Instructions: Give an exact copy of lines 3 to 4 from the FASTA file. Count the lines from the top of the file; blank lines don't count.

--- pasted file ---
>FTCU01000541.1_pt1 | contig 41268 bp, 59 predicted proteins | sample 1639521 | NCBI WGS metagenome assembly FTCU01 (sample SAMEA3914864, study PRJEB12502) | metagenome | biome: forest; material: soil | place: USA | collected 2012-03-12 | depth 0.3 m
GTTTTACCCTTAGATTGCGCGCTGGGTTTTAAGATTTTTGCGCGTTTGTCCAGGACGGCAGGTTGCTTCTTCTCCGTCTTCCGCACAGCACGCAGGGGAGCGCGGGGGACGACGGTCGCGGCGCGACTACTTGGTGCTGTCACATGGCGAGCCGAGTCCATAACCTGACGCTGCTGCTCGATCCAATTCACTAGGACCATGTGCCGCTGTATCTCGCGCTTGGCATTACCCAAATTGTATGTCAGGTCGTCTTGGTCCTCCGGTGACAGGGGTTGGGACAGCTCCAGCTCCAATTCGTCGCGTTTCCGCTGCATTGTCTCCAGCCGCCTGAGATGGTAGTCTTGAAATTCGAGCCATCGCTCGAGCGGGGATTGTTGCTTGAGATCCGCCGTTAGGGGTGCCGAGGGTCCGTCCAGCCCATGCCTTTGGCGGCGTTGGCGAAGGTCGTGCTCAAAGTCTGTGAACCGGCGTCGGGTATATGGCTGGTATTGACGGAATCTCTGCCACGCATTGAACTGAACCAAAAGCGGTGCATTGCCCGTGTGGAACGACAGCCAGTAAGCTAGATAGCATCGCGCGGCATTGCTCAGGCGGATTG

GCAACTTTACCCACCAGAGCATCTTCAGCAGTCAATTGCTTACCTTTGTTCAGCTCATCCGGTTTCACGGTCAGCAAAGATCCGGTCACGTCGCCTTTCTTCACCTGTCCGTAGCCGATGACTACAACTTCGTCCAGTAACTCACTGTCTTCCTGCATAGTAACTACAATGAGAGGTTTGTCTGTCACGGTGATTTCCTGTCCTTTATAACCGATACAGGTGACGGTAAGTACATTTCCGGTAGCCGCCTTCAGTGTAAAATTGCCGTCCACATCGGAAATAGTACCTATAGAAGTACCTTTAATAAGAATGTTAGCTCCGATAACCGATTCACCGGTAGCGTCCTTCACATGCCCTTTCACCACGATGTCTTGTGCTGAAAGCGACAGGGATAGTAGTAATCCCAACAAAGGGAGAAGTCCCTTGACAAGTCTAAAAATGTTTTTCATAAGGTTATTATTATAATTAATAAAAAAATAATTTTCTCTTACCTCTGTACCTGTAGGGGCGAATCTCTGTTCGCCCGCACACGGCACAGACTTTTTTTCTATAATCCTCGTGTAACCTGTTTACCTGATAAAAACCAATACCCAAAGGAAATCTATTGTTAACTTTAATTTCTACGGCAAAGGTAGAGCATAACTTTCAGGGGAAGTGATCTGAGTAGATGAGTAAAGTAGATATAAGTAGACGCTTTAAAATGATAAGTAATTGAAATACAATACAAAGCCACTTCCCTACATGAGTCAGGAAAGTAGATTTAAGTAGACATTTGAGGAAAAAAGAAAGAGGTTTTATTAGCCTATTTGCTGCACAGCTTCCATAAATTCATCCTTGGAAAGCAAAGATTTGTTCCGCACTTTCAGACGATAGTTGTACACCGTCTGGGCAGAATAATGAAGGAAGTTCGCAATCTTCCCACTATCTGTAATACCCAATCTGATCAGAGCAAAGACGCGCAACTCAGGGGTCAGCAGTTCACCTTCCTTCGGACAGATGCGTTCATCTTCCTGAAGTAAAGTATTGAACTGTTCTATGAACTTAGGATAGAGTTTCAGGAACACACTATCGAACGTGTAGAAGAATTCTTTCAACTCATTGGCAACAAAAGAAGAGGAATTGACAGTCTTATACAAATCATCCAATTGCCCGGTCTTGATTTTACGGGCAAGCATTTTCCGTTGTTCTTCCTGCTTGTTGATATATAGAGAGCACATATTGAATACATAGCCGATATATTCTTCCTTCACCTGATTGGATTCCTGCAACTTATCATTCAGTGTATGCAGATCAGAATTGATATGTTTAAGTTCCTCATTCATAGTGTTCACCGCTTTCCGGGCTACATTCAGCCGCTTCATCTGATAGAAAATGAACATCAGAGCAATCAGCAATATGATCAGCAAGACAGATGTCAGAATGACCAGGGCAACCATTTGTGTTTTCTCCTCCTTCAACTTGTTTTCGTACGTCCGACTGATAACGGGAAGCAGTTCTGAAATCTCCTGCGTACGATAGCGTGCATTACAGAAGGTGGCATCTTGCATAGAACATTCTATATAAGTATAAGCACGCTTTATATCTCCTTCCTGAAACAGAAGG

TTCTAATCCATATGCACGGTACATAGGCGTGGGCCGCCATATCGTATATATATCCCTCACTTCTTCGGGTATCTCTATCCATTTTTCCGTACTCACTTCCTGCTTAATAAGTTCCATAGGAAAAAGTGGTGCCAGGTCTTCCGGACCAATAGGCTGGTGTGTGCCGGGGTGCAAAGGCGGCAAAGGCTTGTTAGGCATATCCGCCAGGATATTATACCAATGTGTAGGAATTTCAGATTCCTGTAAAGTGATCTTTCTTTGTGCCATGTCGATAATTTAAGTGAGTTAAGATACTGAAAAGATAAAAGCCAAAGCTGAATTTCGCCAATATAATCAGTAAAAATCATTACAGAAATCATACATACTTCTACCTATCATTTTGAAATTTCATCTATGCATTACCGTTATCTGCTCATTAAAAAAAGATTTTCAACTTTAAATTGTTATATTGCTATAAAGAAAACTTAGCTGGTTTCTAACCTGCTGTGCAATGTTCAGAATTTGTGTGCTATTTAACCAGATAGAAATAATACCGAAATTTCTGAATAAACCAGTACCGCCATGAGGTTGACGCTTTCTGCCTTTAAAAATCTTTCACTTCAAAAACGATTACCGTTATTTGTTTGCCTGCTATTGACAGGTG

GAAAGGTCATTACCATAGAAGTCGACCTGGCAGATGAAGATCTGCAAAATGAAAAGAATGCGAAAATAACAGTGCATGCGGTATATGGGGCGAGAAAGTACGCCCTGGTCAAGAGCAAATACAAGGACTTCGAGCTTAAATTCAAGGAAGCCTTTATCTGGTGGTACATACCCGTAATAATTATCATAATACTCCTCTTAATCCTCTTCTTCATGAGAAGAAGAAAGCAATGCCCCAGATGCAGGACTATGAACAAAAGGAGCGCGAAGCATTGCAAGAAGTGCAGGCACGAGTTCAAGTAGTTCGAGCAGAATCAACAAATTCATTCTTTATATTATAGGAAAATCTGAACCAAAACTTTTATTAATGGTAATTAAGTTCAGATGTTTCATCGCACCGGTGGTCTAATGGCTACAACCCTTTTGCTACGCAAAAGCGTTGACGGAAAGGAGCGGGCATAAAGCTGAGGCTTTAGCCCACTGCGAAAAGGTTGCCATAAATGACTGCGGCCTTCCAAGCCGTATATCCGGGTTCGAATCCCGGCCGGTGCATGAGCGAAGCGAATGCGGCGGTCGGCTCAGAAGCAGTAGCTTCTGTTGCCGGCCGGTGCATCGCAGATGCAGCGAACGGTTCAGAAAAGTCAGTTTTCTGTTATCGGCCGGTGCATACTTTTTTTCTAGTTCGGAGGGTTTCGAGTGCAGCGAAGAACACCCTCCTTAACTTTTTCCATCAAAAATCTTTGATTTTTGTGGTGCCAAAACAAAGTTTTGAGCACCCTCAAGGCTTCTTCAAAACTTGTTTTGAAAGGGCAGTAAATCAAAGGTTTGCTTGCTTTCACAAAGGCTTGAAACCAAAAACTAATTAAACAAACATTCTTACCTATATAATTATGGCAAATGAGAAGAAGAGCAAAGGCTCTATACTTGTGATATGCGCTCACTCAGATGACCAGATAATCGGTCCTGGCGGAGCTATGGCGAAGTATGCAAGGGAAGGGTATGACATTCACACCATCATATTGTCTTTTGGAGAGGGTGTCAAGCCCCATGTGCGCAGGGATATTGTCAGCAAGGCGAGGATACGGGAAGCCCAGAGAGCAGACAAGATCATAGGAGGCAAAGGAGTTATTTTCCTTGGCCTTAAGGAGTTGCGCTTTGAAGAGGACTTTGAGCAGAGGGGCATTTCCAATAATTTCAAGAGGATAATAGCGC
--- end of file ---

GCAACTTTACCCACCAGAGCATCTTCAGCAGTCAATTGCTTACCTTTGTTCAGCTCATCCGGTTTCACGGTCAGCAAAGATCCGGTCACGTCGCCTTTCTTCACCTGTCCGTAGCCGATGACTACAACTTCGTCCAGTAACTCACTGTCTTCCTGCATAGTAACTACAATGAGAGGTTTGTCTGTCACGGTGATTTCCTGTCCTTTATAACCGATACAGGTGACGGTAAGTACATTTCCGGTAGCCGCCTTCAGTGTAAAATTGCCGTCCACATCGGAAATAGTACCTATAGAAGTACCTTTAATAAGAATGTTAGCTCCGATAACCGATTCACCGGTAGCGTCCTTCACATGCCCTTTCACCACGATGTCTTGTGCTGAAAGCGACAGGGATAGTAGTAATCCCAACAAAGGGAGAAGTCCCTTGACAAGTCTAAAAATGTTTTTCATAAGGTTATTATTATAATTAATAAAAAAATAATTTTCTCTTACCTCTGTACCTGTAGGGGCGAATCTCTGTTCGCCCGCACACGGCACAGACTTTTTTTCTATAATCCTCGTGTAACCTGTTTACCTGATAAAAACCAATACCCAAAGGAAATCTATTGTTAACTTTAATTTCTACGGCAAAGGTAGAGCATAACTTTCAGGGGAAGTGATCTGAGTAGATGAGTAAAGTAGATATAAGTAGACGCTTTAAAATGATAAGTAATTGAAATACAATACAAAGCCACTTCCCTACATGAGTCAGGAAAGTAGATTTAAGTAGACATTTGAGGAAAAAAGAAAGAGGTTTTATTAGCCTATTTGCTGCACAGCTTCCATAAATTCATCCTTGGAAAGCAAAGATTTGTTCCGCACTTTCAGACGATAGTTGTACACCGTCTGGGCAGAATAATGAAGGAAGTTCGCAATCTTCCCACTATCTGTAATACCCAATCTGATCAGAGCAAAGACGCGCAACTCAGGGGTCAGCAGTTCACCTTCCTTCGGACAGATGCGTTCATCTTCCTGAAGTAAAGTATTGAACTGTTCTATGAACTTAGGATAGAGTTTCAGGAACACACTATCGAACGTGTAGAAGAATTCTTTCAACTCATTGGCAACAAAAGAAGAGGAATTGACAGTCTTATACAAATCATCCAATTGCCCGGTCTTGATTTTACGGGCAAGCATTTTCCGTTGTTCTTCCTGCTTGTTGATATATAGAGAGCACATATTGAATACATAGCCGATATATTCTTCCTTCACCTGATTGGATTCCTGCAACTTATCATTCAGTGTATGCAGATCAGAATTGATATGTTTAAGTTCCTCATTCATAGTGTTCACCGCTTTCCGGGCTACATTCAGCCGCTTCATCTGATAGAAAATGAACATCAGAGCAATCAGCAATATGATCAGCAAGACAGATGTCAGAATGACCAGGGCAACCATTTGTGTTTTCTCCTCCTTCAACTTGTTTTCGTACGTCCGACTGATAACGGGAAGCAGTTCTGAAATCTCCTGCGTACGATAGCGTGCATTACAGAAGGTGGCATCTTGCATAGAACATTCTATATAAGTATAAGCACGCTTTATATCTCCTTCCTGAAACAGAAGG

TTCTAATCCATATGCACGGTACATAGGCGTGGGCCGCCATATCGTATATATATCCCTCACTTCTTCGGGTATCTCTATCCATTTTTCCGTACTCACTTCCTGCTTAATAAGTTCCATAGGAAAAAGTGGTGCCAGGTCTTCCGGACCAATAGGCTGGTGTGTGCCGGGGTGCAAAGGCGGCAAAGGCTTGTTAGGCATATCCGCCAGGATATTATACCAATGTGTAGGAATTTCAGATTCCTGTAAAGTGATCTTTCTTTGTGCCATGTCGATAATTTAAGTGAGTTAAGATACTGAAAAGATAAAAGCCAAAGCTGAATTTCGCCAATATAATCAGTAAAAATCATTACAGAAATCATACATACTTCTACCTATCATTTTGAAATTTCATCTATGCATTACCGTTATCTGCTCATTAAAAAAAGATTTTCAACTTTAAATTGTTATATTGCTATAAAGAAAACTTAGCTGGTTTCTAACCTGCTGTGCAATGTTCAGAATTTGTGTGCTATTTAACCAGATAGAAATAATACCGAAATTTCTGAATAAACCAGTACCGCCATGAGGTTGACGCTTTCTGCCTTTAAAAATCTTTCACTTCAAAAACGATTACCGTTATTTGTTTGCCTGCTATTGACAGGTG